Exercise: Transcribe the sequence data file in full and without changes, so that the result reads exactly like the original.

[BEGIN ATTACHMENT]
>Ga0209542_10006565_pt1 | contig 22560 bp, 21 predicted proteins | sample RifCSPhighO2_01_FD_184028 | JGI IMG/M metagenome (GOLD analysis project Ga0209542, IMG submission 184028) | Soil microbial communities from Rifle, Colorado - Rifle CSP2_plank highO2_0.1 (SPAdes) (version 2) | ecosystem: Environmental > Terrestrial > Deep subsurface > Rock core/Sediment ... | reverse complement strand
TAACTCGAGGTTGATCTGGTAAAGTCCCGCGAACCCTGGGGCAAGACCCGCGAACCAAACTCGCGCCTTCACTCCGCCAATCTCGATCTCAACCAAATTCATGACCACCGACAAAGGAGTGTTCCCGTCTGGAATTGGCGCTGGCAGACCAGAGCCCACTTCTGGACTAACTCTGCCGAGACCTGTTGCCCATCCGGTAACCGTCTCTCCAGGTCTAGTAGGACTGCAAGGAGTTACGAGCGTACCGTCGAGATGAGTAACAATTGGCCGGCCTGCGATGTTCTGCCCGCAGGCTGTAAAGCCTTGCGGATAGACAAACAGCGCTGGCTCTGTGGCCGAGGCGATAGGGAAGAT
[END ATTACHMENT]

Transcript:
>Ga0209542_10006565_pt1 | contig 22560 bp, 21 predicted proteins | sample RifCSPhighO2_01_FD_184028 | JGI IMG/M metagenome (GOLD analysis project Ga0209542, IMG submission 184028) | Soil microbial communities from Rifle, Colorado - Rifle CSP2_plank highO2_0.1 (SPAdes) (version 2) | ecosystem: Environmental > Terrestrial > Deep subsurface > Rock core/Sediment ... | reverse complement strand
TAACTCGAGGTTGATCTGGTAAAGTCCCGCGAACCCTGGGGCAAGACCCGCGAACCAAACTCGCGCCTTCACTCCGCCAATCTCGATCTCAACCAAATTCATGACCACCGACAAAGGAGTGTTCCCGTCTGGAATTGGCGCTGGCAGACCAGAGCCCACTTCTGGACTAACTCTGCCGAGACCTGTTGCCCATCCGGTAACCGTCTCTCCAGGTCTAGTAGGACTGCAAGGAGTTACGAGCGTACCGTCGAGATGAGTAACAATTGGCCGGCCTGCGATGTTCTGCCCGCAGGCTGTAAAGCCTTGCGGATAGACAAACAGCGCTGGCTCTGTGGCCGAGGCGATAGGGAAGAT